PSU Theater Department to present Fuddy Meers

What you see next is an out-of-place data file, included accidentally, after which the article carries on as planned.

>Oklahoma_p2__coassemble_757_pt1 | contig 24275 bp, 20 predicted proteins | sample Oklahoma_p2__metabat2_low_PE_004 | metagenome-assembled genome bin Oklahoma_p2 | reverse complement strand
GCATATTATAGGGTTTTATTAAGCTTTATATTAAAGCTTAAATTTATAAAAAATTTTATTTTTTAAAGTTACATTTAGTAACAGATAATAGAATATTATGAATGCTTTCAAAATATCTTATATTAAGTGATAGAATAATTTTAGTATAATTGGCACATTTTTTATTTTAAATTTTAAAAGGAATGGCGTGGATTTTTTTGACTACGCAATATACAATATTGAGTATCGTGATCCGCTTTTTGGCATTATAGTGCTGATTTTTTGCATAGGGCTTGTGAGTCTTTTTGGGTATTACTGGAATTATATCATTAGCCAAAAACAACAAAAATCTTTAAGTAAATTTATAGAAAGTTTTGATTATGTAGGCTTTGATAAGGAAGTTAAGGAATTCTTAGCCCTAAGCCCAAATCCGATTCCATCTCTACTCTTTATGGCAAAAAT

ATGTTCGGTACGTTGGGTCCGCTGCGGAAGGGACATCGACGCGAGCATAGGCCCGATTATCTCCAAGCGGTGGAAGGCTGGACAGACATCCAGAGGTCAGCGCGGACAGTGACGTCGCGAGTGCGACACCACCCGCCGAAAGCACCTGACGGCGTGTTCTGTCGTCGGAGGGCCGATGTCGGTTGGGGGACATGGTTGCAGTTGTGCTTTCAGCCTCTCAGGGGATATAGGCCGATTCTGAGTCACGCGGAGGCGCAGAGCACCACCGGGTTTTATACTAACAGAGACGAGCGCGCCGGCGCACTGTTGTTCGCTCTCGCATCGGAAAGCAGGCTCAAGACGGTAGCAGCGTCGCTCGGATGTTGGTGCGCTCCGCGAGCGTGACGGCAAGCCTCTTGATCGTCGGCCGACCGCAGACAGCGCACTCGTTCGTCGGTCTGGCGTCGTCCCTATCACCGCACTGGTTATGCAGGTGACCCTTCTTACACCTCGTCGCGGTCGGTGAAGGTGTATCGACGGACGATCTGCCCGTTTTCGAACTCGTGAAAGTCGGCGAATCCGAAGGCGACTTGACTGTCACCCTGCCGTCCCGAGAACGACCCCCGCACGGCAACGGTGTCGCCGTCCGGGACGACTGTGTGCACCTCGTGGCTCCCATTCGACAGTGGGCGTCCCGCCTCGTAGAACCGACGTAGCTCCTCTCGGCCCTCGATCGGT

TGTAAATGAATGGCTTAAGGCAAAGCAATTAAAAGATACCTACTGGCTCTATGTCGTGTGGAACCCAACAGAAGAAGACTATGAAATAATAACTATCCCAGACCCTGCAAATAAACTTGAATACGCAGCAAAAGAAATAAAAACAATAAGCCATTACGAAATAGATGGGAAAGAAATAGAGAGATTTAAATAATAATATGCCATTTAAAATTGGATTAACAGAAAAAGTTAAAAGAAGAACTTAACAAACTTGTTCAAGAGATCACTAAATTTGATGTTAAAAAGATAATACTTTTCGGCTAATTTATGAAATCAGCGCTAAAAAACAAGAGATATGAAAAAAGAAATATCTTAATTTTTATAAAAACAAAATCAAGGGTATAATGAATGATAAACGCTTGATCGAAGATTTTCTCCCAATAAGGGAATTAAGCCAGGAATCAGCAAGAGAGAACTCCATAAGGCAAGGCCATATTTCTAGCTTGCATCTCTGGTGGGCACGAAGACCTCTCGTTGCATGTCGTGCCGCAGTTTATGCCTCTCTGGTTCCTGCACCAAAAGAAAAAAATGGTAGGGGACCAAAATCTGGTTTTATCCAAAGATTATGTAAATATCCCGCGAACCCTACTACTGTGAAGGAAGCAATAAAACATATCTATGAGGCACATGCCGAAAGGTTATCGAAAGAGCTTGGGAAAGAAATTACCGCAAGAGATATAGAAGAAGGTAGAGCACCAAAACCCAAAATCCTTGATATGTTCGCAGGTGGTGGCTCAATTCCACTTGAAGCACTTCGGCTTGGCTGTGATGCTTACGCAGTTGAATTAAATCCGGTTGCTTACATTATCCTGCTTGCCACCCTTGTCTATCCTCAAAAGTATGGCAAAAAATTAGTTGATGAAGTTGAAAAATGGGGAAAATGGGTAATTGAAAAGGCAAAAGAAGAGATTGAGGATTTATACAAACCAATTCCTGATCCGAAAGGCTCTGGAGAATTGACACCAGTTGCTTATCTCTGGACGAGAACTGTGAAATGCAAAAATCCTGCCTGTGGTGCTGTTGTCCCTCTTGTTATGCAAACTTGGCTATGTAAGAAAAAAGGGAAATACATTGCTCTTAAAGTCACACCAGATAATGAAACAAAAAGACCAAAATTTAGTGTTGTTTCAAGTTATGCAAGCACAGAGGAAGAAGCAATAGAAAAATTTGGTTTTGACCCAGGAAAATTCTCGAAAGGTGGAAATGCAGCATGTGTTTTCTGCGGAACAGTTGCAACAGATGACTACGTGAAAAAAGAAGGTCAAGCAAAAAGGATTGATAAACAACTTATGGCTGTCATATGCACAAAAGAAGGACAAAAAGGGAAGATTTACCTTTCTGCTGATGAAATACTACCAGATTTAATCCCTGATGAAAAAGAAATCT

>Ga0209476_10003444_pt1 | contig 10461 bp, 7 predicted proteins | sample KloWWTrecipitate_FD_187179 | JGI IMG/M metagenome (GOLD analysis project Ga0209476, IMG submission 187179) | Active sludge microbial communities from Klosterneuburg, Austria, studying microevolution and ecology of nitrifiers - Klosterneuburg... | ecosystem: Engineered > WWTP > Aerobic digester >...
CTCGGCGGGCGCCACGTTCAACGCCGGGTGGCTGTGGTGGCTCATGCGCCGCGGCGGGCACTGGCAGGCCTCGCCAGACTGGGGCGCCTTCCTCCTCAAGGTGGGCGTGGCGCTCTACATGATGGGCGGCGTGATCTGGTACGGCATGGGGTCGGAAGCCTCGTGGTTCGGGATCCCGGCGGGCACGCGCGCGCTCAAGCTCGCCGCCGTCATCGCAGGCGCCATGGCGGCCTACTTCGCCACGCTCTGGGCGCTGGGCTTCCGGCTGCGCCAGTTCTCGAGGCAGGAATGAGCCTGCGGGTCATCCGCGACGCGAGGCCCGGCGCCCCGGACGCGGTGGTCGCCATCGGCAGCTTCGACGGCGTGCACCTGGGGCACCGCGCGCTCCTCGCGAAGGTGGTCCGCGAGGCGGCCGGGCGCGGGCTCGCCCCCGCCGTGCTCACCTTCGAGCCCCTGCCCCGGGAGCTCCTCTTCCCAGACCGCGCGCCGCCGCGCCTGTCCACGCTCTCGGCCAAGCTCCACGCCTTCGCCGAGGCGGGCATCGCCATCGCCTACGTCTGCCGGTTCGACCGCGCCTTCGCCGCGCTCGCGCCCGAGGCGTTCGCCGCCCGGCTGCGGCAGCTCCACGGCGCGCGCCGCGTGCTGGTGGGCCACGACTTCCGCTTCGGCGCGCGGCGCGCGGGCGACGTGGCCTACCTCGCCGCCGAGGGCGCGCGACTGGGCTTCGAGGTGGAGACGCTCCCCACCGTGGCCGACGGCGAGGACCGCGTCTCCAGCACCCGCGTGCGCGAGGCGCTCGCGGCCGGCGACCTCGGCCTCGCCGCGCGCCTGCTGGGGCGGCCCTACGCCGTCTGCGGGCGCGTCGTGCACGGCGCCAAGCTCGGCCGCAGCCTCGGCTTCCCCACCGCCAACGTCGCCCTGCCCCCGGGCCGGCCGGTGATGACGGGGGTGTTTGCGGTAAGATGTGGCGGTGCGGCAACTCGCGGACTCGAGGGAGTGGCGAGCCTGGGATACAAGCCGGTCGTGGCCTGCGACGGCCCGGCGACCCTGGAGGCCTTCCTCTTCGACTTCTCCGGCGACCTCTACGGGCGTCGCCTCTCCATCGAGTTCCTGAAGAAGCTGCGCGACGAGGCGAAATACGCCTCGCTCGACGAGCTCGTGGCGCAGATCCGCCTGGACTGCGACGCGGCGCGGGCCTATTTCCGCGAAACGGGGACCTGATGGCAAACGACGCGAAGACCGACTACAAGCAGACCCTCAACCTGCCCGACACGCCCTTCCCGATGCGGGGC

Fuddy Meers, a play written by David Lindsay-Abaire, promises to take the audience on a roller coaster ride with one hilarious yet harrowing turn after another: barking dogs, a woman's ring, frying bacon and a foul mouthed puppet are among the many surprises. Described as a poignant comedy that will zigzag its way to your heart leaving you with more questions than answers - or maybe not, the play, directed by Dr. Timothy Palkovic, professor of theatre, takes a look into the daily madcap life of Claire, a girl stricken with amnesia. For Claire, the main character in the play, the coming of each new day brings a blank slate upon which her family imprints the facts of her life. With each line of dialog comes a new discovery and, through a bizarre cast of unpredictable characters, we quickly find that appearances can be deceiving and nothing is as it seems. But the laughs are not the only draw; a special collaboration of efforts also brings original music and costumes into the mix. Dr. Bill Pfaff, assistant professor of music, was invited and quickly agreed to write original incidental music for the play. It became clear to me after reading Fuddy Meers, that the score had to be composed on my laptop, said Pfaff. The music is made up of original compositions interwoven with circus songs and other unique sounds. I have been having a lot of fun creating the music, inserting a surprise here and there, and then listening to it come to life inside the theatre. Next, theatrical costume designer Tyler Nye, a sophomore theatre student from Keene Valley, invited PSU designer E. Marie Barber to help with creating the costumes for the Fuddy Meers cast of characters. Right away I had ideas in my head about what I thought the show would look like, said Nye. I particularly enjoyed creating the sketches for the costumes, which is part of an evolving process between designer, costumer and director. It's not about getting it on the first try. Nye decided to incorporate muted carnival colors to suit the quirky personalities of the characters. Although the play is set in the present day, I wanted to create subtle instances in the costuming where the audience might do a double take and think, That's odd. Its not really meant to all add up. The whole thing is a bit off kilter, Nye said. Nye also explained that set designs, staging and character development are all influential in what is created in the costume shop. Nye said he hopes the costumes will help inform the actors about their characters, just as they have helped me to find ways to incorporate the eccentricities of their characters into the costumes they will be wearing.

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